Shakespeare grew up in a time when the biblical world-view was predominant.  This included, amongst other things, a profound belief in human nobility, on the one hand, and total depravity, on the other.  The English Reformation was well underway; it took human faults and failings very seriously.  We do not mean to imply that Shakespeare was a Reformer: on the contrary.  But he could not escape much of the world-and-life view preached and taught by the Reformers--and parts of that world-view he appears to have adopted in all seriousness. 

Consequently, in partial congruence with the Apostle Paul, Shakespeare's view of humanity was that amongst its ranks  "not many of you were wise according to worldly standards, not many were powerful, not many were of noble birth".  [I Corinthians 1: 25f]

Tuesday, 14 November 2017

The Horrors Of It All

The Gruesome Reality Of Dismemberment Abortion

Abortion providers in Texas don’t think the state should require them to kill a fetus before dismembering it in its mother’s womb.

John Daniel Davidson
The Federalist

Editor’s Note: This article contains descriptions of human dismemberment caused by second-trimester abortions.

A bizarre spectacle unfolded this week in a federal district courtroom in Austin, Texas, where a group of abortion providers argued they shouldn’t have to kill a fetus before dismembering it in its mother’s womb, and the state argued that they should.

At issue is a state law passed earlier this year, Senate Bill 8, that would ban live dismemberment abortions. A live dismemberment abortion is exactly what it sounds like: a doctor uses forceps to tear apart a live fetus, limb by limb, and remove it from the mother’s uterus. This is usually done in the second trimester, when the fetus is too large to be suctioned out.

The law in question wouldn’t ban such a procedure, but it would require abortion doctors in Texas to ensure that a fetus is dead before they dismember it. The case, Whole Woman’s Health v. Paxton, hinges on the constitutionality of the Texas law and marks the first time the merits of such a statute have been considered at a trial.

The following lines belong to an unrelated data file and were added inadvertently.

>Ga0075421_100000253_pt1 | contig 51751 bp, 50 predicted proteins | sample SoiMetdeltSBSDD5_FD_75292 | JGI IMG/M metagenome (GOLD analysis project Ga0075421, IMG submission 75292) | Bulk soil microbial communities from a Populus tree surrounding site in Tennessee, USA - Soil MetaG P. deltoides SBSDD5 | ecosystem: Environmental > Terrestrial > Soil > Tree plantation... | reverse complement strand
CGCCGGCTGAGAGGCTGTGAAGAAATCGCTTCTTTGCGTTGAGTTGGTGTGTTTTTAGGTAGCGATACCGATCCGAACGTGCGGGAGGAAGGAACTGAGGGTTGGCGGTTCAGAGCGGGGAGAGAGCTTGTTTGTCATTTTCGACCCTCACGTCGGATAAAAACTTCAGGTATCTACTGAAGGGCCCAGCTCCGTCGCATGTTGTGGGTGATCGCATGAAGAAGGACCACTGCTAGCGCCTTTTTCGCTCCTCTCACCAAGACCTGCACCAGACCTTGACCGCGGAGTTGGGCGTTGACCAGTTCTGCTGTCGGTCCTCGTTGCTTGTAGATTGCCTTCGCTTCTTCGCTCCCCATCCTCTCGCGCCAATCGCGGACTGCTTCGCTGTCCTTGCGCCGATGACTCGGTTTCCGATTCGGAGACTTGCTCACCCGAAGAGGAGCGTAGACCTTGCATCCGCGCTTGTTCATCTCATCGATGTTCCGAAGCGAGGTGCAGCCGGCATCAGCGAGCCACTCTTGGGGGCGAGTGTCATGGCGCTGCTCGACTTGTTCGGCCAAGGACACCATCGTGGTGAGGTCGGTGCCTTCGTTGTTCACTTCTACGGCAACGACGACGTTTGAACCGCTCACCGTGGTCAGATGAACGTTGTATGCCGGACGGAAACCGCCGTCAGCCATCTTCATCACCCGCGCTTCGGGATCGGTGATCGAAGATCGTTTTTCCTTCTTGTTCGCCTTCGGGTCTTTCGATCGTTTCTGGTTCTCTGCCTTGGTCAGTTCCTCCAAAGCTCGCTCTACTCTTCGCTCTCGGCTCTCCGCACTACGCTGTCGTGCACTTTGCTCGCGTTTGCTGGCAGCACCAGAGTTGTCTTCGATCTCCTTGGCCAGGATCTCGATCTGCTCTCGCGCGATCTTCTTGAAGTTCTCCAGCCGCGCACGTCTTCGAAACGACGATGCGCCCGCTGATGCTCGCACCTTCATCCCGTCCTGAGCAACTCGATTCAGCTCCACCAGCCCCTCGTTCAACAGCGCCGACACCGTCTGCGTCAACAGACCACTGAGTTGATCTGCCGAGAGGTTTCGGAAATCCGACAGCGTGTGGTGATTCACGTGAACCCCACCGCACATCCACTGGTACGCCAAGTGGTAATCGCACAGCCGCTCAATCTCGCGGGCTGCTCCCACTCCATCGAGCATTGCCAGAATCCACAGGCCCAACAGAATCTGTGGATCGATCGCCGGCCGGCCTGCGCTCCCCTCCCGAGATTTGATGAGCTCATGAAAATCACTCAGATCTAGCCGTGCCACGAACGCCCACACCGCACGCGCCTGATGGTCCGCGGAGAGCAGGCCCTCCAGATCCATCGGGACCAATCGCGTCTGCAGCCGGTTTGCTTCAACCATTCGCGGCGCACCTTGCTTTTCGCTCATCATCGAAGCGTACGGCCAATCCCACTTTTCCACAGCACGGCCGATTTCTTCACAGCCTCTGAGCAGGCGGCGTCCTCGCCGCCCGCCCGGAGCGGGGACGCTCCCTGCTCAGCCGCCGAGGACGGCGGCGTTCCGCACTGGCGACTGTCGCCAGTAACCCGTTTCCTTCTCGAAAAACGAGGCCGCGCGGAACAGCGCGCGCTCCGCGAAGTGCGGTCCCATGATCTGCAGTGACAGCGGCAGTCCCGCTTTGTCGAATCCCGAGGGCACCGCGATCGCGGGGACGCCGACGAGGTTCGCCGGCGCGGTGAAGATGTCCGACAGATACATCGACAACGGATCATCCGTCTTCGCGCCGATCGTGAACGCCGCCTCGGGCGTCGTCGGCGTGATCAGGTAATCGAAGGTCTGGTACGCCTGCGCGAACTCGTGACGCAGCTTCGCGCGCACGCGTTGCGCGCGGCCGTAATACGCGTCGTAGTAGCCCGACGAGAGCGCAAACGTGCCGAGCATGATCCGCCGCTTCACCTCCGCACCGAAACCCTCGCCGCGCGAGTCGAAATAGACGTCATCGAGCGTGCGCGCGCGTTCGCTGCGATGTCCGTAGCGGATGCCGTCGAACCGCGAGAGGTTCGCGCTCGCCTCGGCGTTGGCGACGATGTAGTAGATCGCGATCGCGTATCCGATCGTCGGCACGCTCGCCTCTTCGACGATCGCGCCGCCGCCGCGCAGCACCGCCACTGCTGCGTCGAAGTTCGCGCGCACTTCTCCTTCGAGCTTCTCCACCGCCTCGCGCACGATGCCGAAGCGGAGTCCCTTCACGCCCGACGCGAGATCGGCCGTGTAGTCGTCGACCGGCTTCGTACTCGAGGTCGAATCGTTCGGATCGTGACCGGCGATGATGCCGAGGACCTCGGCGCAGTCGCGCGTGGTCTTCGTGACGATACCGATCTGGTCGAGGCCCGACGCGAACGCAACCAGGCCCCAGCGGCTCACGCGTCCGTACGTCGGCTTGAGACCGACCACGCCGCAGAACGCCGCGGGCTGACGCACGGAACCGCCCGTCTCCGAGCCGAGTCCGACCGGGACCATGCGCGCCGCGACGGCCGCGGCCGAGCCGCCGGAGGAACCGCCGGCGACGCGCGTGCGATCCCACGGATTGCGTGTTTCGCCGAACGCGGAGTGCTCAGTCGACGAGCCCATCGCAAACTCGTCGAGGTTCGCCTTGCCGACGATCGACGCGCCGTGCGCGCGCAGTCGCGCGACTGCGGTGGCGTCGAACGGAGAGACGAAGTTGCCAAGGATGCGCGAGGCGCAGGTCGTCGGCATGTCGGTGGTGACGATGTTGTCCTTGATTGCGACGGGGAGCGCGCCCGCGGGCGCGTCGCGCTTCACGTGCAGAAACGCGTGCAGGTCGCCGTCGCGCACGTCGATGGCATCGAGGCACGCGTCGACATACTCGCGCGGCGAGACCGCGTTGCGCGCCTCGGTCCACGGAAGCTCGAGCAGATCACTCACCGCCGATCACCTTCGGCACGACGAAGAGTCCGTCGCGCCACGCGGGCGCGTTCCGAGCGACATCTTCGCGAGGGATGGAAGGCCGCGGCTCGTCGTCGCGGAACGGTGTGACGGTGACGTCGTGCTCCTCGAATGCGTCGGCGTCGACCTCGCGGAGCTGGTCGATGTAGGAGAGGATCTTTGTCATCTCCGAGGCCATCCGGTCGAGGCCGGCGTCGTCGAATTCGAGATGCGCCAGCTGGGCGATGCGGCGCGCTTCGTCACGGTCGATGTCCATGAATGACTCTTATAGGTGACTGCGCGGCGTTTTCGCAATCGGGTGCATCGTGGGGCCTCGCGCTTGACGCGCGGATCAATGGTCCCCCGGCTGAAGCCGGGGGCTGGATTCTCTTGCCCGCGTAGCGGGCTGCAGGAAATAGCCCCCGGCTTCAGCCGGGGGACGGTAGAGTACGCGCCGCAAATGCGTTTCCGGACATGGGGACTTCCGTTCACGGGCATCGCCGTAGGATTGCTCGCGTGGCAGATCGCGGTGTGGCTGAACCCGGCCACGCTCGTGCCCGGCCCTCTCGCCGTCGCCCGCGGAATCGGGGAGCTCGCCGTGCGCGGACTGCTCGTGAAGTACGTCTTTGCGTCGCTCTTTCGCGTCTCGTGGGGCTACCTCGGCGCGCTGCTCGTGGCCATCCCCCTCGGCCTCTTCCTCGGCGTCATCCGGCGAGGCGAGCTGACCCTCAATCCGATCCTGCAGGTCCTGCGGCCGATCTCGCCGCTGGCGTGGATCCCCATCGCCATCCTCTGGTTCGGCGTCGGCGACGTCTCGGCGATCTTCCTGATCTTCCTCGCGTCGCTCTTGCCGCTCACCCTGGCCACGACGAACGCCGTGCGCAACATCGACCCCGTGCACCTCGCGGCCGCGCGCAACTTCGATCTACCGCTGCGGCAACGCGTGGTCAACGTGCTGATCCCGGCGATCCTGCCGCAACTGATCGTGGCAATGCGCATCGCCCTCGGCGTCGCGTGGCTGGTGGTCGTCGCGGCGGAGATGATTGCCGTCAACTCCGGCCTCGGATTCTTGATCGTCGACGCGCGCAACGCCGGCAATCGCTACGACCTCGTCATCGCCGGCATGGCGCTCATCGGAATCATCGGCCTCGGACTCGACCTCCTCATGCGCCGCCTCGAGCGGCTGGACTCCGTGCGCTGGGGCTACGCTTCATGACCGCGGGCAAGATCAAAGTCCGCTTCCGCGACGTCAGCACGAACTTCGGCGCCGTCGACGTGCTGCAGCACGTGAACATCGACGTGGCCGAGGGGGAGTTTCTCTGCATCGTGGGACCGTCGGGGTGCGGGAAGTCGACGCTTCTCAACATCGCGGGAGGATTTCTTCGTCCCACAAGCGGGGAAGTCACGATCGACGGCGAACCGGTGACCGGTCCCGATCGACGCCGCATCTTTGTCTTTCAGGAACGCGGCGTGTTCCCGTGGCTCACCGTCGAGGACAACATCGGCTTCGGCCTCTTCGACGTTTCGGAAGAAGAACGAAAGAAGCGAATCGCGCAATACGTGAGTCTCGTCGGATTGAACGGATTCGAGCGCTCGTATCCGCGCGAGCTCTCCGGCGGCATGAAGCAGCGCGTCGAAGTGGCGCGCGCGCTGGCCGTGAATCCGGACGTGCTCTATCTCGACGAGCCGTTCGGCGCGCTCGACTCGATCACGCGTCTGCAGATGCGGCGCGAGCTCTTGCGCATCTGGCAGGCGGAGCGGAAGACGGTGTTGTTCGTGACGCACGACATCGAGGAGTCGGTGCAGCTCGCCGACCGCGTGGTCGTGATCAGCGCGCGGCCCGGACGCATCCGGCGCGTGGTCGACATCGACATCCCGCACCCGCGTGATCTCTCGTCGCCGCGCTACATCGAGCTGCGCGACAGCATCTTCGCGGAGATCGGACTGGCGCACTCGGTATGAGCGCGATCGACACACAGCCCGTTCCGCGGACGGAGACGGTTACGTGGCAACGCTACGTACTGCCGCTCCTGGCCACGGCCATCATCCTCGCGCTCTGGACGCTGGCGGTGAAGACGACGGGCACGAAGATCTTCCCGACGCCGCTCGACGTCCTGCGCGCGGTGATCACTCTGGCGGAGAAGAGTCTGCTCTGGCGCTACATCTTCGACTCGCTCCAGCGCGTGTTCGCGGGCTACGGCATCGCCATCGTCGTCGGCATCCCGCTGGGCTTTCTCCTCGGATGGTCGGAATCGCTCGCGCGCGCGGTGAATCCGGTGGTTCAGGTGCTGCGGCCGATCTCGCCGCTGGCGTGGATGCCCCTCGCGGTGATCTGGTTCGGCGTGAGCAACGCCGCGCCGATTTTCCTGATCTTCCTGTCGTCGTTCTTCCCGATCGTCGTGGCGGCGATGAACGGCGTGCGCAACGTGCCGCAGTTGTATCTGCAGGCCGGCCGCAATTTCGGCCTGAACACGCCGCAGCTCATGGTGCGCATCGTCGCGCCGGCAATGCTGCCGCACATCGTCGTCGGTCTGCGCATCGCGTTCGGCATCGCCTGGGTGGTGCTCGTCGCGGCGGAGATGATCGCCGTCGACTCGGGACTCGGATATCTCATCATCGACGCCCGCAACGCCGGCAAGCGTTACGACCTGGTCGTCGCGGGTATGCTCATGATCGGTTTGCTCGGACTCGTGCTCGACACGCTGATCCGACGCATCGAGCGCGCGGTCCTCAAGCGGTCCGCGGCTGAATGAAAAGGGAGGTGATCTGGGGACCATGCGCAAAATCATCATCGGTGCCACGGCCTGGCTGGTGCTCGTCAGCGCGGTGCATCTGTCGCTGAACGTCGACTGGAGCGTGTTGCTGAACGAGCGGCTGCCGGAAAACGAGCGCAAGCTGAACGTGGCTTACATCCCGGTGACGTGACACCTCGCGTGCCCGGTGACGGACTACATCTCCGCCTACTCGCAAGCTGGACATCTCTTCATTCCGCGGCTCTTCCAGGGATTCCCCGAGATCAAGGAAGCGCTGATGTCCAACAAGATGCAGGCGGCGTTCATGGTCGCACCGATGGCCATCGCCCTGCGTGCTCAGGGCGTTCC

Daily Meditation

The End of History

They will suffer the punishment of eternal destruction, away from the presence of the Lord and from the glory of his might, when he comes on that day to be glorified in his saints, and to be marveled at among all who have believed, because our testimony to you was believed. (2 Thessalonians 1:9–10)

John Piper

Paul describes the second coming of Christ as hope and terror.

Jesus Christ is coming back not only to effect the final salvation of his people, but through his salvation “to be glorified in his saints, and to be marveled at among all who have believed.”

A final comment concerns history’s climax in the book of Revelation: John pictures the new Jerusalem, the glorified church, in 21:23: “The city has no need of sun or moon to shine on it, for the glory of God gives it light, and its lamp is the Lamb.”

God the Father and God the Son are the light in which Christians will live their eternity.

This is the consummation of God’s goal in all of history — to display his glory for all to see and praise. The prayer of the Son confirms the final purpose of the Father: “Father, I desire that they also, whom you have given me, may be with me where I am, to see my glory that you have given me because you loved me before the foundation of the world” (John 17:24).